“They are researching the disease processes involved in Alzheimer’s using biomarkers in spinal fluid. The things they see in this fluid, I try to chart directly in the brain. Kaj and Henrik are fantastic partners to work with, and I am so happy to be here in Gothenburg,” beams Michael, before continuing:
“I plan to get to work with Tau-PET, which is the very latest development in the field of PET and Alzheimer’s. PET in general is an incredibly flexible technology that in theory can provide images of the entire disease process during Alzheimer’s, so long as we find and use the right ligand. Within the field of neurodegenerative diseases, PET remains first and foremost a research tool, since it is too expensive to be used as much clinically as lumbar puncture; I will however try to ensure it becomes available to Sahlgrenska’s memory clinic in Mölndal as part of my work.”
It was back in 2012, the year after completing his thesis, that Michael was lured to Gothenburg by Kaj and Henrik, who were keen to collaborate with him on a greater scale. Once set up in Gothenburg, Michael realized that the time wasn’t right just yet – no cyclotron available yet of course – so he applied to the University of California, Berkeley instead, where he worked as a postdoc for a number of years.
“My research is all about teamwork, so I am extremely dependent on my collaborations with others. There are a number of highly successful researchers here in Gothenburg, with whom I’m already collaborating, where there is plenty of potential.”
One collaboration he is looking forward to developing is his work with Ingmar Skoog, who heads up AgeCap:
“Many of the individuals involved in the H70 population study have also provided samples of spinal fluid, and I want to work with Ingmar researching the most interesting individuals with PET. The population study that Ingmar is heading up is an incredibly exciting project – I’m really looking forward to working together with him,” says Michael.
He has already started another collaboration, with Göran Bergström, who has overall responsibility for SCAPIS, a nationwide study that is seeing six university hospitals study the cardiovascular health of 30,000 Swedes.
“Our long-term aim is to show what happens in the brains of individuals who are aging healthily, and compare this with those who are developing dementia,” says Michael.
He has also found a scientific home in the shape of MedTechWest, which is a cross-disciplinary collaboration platform being run collectively by Chalmers, the University of Gothenburg, the University of Borås, Sahlgrenska University Hospital and Region Västra Götaland. MedTechWest is providing Michael Schöll with access to both technical infrastructure as well as collaborations with other MedTechWest researchers, such as Rolf Heckemann and Fredrik Kahl.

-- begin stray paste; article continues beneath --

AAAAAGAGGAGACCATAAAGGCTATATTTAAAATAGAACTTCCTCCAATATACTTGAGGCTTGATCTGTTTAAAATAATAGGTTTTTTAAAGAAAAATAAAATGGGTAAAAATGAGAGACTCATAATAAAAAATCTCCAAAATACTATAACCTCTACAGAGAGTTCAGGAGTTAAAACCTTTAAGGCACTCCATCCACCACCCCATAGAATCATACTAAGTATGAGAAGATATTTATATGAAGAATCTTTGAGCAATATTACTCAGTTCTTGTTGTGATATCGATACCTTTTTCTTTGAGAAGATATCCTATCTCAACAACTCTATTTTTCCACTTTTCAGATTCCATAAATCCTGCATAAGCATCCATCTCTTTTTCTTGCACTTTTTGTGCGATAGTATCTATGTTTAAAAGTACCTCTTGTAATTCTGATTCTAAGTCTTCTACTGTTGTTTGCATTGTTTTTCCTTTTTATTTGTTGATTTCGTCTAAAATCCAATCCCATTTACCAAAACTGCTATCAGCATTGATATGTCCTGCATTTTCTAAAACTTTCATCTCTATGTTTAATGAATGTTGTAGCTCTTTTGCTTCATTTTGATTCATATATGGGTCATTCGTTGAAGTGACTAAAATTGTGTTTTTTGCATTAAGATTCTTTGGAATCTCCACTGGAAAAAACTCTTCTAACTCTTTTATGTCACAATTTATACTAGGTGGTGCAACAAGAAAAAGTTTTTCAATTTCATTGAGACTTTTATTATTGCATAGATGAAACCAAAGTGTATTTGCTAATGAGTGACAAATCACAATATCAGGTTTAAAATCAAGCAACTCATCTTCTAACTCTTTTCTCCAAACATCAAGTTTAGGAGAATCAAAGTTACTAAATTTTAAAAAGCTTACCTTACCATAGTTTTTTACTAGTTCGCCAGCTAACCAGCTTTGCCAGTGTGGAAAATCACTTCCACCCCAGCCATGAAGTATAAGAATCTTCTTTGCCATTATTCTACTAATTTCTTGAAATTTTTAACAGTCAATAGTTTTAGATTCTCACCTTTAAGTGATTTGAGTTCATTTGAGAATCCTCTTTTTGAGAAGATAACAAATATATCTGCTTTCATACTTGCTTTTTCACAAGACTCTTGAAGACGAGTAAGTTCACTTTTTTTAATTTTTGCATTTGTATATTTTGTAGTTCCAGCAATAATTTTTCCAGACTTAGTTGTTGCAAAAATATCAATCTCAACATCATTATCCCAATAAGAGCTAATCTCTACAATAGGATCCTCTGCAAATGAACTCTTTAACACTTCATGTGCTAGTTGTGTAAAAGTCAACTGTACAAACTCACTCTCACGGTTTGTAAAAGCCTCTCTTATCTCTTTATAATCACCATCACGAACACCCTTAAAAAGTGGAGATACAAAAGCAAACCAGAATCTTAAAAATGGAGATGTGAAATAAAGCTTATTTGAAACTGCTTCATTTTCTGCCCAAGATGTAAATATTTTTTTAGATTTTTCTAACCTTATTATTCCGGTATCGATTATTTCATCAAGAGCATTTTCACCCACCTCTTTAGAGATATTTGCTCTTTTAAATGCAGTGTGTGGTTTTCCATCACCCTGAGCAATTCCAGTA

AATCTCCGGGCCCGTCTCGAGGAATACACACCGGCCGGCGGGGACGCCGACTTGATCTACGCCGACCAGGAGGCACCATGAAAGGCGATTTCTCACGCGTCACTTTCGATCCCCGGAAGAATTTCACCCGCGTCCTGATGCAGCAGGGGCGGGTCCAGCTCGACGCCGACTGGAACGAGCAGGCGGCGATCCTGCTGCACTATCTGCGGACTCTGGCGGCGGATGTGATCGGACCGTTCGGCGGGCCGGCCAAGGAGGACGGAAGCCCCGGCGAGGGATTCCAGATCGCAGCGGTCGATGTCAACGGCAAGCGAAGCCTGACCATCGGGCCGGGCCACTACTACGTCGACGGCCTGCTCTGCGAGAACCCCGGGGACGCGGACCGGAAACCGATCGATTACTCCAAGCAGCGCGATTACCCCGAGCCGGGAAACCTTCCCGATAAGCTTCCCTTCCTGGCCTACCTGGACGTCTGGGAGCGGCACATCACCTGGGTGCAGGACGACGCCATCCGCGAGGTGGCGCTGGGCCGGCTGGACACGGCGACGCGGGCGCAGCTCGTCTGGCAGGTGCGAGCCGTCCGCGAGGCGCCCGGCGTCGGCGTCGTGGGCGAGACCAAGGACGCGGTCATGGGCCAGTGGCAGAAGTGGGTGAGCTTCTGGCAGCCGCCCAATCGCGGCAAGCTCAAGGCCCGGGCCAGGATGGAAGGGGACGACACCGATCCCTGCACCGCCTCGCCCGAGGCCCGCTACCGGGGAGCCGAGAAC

ABOUT THE WALLENBERG CENTRE FOR MOLECULAR AND TRANSLATIONAL MEDICINE
- The Wallenberg Centre for Molecular and Translational Medicine (WCMTM) is a part of a national endeavor to strengthen Sweden’s position as a world-leading nation in the life sciences.
- Together with the University of Gothenburg, AstraZeneca andRegion Västra Götaland, the Knut and Alice Wallenberg Foundation is investing at least SEK 620 million over a ten-year period. Similar centers are being built up at the same time in Lund, Umeå and Linköping.
- The recruitment of internationally promising researchers in molecular medicine is one of WCMTM’s primary missions and the majority of researchers will be employed at WCMTM in the next few years with their home base at the various institutes of Sahlgrenska Academy and the Faculty of Science to build up their research teams.
- Significant effort is being devoted to linking the WCMTM researchers to hospital environments and AstraZeneca to create strong translational environments.
- WCMTM also supports specific translational projects and infrastructures that bridge research and clinical practice to secure the breadth in WCMTM.
TEXT: ELIN LINDSTRÖM CLAESSEN
PHOTO: JOHAN WINGBORG